Agile 2011 Needed More In The Middle

Fiction writers I've met have said that the hardest section of a novel to write is not the beginning or ending but everything that happens in between. The middle chapters trace the course of the protagonist's struggle in way that must be both engaging and credible. The story of how people adopt Agile successfully also has a beginning, middle, and end. The middle part here, too, poses some of the most difficult challenges. The first chapter is a grabber, with teams energetically and fervently doing daily stand-ups, blazing through sprints, christening a product owner, prioritizing their backlogs, and living through all the other exciting events that happen at the very beginning.

And then the plot takes a different turn. Success at the small team level is fantastic, but how do you fit into a development organization? What if you need to work with an offshore team? How do you maintain velocity when builds take several hours or maybe even a full day? Is it possible to deal with compliance requirements without a significant amount of automation? How do you work better with the ops team so that the speed of deployment matches the speed of development?

Since Agile went mainstream, the number of teams reaching the difficult middle chapters of Agile adoption has increased markedly. Both I and my colleague Dave West answer questions about the middle phases every day. Many of these questions also arise during the yearly conference that the Agile Alliance holds in the US. (This year, it's in Salt Lake City to mark the tenth anniversary of the signing of the Agile Manifesto in nearby Snowbird.)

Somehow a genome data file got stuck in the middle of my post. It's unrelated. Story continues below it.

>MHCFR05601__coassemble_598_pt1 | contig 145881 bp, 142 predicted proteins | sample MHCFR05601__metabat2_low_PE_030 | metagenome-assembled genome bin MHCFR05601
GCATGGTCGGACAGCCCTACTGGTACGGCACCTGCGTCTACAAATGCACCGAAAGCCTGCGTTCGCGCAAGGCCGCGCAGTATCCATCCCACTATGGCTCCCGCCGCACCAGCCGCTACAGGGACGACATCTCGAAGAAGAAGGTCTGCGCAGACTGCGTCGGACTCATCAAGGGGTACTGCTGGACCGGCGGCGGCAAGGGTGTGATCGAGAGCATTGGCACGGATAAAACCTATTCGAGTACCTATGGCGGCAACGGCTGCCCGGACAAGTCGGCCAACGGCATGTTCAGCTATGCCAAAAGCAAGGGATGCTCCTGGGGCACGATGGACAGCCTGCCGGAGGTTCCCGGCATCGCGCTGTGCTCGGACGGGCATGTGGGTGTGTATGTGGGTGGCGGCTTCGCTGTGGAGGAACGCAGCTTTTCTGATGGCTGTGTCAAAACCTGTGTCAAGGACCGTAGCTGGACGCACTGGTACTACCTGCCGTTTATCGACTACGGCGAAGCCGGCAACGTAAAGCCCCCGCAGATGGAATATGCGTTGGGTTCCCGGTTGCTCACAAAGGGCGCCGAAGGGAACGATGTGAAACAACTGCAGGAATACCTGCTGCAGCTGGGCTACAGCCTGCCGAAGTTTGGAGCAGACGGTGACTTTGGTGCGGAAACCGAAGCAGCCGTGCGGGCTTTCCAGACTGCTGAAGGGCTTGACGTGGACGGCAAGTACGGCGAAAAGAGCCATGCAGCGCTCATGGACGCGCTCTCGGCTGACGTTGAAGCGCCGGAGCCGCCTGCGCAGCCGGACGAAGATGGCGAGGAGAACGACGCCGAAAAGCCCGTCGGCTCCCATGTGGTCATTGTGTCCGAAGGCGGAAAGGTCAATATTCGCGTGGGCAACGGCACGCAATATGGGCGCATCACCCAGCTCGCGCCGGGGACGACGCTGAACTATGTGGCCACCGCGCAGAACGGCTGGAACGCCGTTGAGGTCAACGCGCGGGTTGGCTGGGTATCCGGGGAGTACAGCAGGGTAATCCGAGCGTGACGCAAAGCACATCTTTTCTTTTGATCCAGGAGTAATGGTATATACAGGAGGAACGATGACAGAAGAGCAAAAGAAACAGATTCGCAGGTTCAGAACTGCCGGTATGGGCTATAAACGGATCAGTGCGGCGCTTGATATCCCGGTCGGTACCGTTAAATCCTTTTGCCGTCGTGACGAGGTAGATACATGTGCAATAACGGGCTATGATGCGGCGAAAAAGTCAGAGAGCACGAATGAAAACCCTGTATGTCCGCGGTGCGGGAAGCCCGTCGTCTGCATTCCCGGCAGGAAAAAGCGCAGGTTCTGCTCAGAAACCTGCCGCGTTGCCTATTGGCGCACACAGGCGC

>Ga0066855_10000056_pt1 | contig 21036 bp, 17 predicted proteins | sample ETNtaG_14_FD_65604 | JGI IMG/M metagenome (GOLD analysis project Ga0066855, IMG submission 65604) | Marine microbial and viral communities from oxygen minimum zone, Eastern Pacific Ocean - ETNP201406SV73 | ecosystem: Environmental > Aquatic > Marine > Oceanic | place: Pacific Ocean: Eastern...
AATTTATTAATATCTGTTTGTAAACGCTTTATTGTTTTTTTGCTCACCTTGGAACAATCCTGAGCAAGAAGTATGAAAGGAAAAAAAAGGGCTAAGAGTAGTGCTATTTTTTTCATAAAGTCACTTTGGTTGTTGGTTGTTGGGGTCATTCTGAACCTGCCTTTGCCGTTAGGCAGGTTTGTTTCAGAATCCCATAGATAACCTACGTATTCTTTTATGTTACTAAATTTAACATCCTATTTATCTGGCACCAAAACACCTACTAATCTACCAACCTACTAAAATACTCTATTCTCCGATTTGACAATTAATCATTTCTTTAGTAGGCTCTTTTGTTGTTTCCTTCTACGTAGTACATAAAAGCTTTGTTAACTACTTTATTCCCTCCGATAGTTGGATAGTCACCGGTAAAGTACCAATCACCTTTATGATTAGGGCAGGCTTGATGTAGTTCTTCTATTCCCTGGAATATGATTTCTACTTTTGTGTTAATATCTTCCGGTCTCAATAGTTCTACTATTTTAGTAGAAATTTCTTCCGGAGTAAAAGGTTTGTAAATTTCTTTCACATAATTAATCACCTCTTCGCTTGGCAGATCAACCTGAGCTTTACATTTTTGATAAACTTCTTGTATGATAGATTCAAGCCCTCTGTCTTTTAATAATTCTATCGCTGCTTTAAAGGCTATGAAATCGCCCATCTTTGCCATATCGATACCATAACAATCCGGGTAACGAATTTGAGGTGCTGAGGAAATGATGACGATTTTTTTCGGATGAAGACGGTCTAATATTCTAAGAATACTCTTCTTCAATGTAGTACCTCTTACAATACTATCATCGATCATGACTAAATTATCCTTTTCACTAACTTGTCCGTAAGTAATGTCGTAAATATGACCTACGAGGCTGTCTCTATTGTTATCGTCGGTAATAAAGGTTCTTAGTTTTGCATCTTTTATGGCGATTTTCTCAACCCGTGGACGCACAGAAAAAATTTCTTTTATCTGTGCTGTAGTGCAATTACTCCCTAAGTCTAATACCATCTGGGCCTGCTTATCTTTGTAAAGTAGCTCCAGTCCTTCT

Unfortunately, this year's Agile conference isn't emphasizing the middle chapters of Agile adoption. The agenda is full of content pitched at the Agile neophyte, which is good, since there are still a lot of them out there (and a lot of them attending this conference). There are also plenty of outlets for the highly experienced Agilists, the people who have finished the basic story and are now moving on to the sequels. The intermediate levels are represented in the agenda to a much lesser degree.

Many of the intermediate-level concerns are technical. Continuous integration, technical debt, and test automation have a much smaller human dimension than timeboxing or user stories. The agenda for Agile 2011 has covered fewer of the technical issues than the human ones, which is a pretty good indicator that the middle chapters of Agile aren't getting much attention.

The first keynote address set the tone. Barbara Fredrickson, a professor at the University of North Carolina, gave a good overview of recent findings in biology and psychology about the effects of positive emotions. While good vibrations might be a contributor to Agile success, the connection is neither direct nor obvious.